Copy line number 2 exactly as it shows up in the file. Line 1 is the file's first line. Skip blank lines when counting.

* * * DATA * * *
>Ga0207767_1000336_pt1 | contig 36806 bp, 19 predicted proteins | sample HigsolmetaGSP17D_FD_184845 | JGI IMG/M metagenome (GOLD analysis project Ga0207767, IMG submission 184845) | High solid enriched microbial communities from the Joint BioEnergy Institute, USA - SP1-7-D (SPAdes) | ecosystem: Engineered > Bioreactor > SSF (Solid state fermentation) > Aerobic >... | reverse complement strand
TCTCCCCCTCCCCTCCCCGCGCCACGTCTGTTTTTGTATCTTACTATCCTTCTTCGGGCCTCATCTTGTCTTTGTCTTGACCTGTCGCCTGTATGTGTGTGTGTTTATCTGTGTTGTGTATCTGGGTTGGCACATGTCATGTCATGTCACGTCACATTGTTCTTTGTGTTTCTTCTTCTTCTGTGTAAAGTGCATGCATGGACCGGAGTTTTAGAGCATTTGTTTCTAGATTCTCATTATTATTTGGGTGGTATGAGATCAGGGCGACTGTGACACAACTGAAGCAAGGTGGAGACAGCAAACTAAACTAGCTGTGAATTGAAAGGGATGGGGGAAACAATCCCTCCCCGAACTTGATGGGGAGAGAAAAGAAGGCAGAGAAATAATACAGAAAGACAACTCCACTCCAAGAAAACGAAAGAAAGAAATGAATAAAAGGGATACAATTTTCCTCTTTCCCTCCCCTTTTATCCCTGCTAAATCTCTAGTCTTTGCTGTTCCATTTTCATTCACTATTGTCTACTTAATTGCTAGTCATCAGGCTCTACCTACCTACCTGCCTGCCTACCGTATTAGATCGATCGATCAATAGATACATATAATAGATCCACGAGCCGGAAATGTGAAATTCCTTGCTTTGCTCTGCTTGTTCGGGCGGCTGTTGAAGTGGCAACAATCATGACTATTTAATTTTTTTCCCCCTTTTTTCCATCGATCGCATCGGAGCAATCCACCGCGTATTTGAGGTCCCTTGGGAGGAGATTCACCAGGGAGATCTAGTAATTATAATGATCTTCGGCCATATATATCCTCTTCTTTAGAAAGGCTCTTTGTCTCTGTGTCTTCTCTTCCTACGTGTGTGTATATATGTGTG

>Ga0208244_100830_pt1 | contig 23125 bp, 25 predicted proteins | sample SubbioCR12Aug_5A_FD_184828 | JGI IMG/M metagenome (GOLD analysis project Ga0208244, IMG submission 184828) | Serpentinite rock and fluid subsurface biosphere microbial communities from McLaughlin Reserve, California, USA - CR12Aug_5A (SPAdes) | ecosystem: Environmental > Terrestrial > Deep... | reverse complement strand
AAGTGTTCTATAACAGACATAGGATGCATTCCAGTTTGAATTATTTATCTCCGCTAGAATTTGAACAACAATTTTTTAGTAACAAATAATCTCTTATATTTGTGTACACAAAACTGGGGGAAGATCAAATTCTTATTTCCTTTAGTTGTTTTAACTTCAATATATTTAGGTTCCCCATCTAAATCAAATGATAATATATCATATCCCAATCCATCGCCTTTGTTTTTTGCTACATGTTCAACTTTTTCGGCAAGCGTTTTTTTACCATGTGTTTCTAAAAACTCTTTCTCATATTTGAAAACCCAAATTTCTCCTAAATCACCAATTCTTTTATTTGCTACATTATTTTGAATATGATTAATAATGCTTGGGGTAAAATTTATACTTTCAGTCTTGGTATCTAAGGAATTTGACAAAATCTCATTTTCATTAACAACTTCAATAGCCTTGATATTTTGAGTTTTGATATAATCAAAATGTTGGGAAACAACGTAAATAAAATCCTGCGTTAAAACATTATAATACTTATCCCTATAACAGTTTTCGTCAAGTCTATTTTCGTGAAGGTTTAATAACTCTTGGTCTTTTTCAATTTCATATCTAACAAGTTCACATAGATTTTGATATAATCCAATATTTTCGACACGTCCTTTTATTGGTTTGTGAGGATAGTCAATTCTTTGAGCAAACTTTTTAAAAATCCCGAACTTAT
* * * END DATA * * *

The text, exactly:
TCTCCCCCTCCCCTCCCCGCGCCACGTCTGTTTTTGTATCTTACTATCCTTCTTCGGGCCTCATCTTGTCTTTGTCTTGACCTGTCGCCTGTATGTGTGTGTGTTTATCTGTGTTGTGTATCTGGGTTGGCACATGTCATGTCATGTCACGTCACATTGTTCTTTGTGTTTCTTCTTCTTCTGTGTAAAGTGCATGCATGGACCGGAGTTTTAGAGCATTTGTTTCTAGATTCTCATTATTATTTGGGTGGTATGAGATCAGGGCGACTGTGACACAACTGAAGCAAGGTGGAGACAGCAAACTAAACTAGCTGTGAATTGAAAGGGATGGGGGAAACAATCCCTCCCCGAACTTGATGGGGAGAGAAAAGAAGGCAGAGAAATAATACAGAAAGACAACTCCACTCCAAGAAAACGAAAGAAAGAAATGAATAAAAGGGATACAATTTTCCTCTTTCCCTCCCCTTTTATCCCTGCTAAATCTCTAGTCTTTGCTGTTCCATTTTCATTCACTATTGTCTACTTAATTGCTAGTCATCAGGCTCTACCTACCTACCTGCCTGCCTACCGTATTAGATCGATCGATCAATAGATACATATAATAGATCCACGAGCCGGAAATGTGAAATTCCTTGCTTTGCTCTGCTTGTTCGGGCGGCTGTTGAAGTGGCAACAATCATGACTATTTAATTTTTTTCCCCCTTTTTTCCATCGATCGCATCGGAGCAATCCACCGCGTATTTGAGGTCCCTTGGGAGGAGATTCACCAGGGAGATCTAGTAATTATAATGATCTTCGGCCATATATATCCTCTTCTTTAGAAAGGCTCTTTGTCTCTGTGTCTTCTCTTCCTACGTGTGTGTATATATGTGTG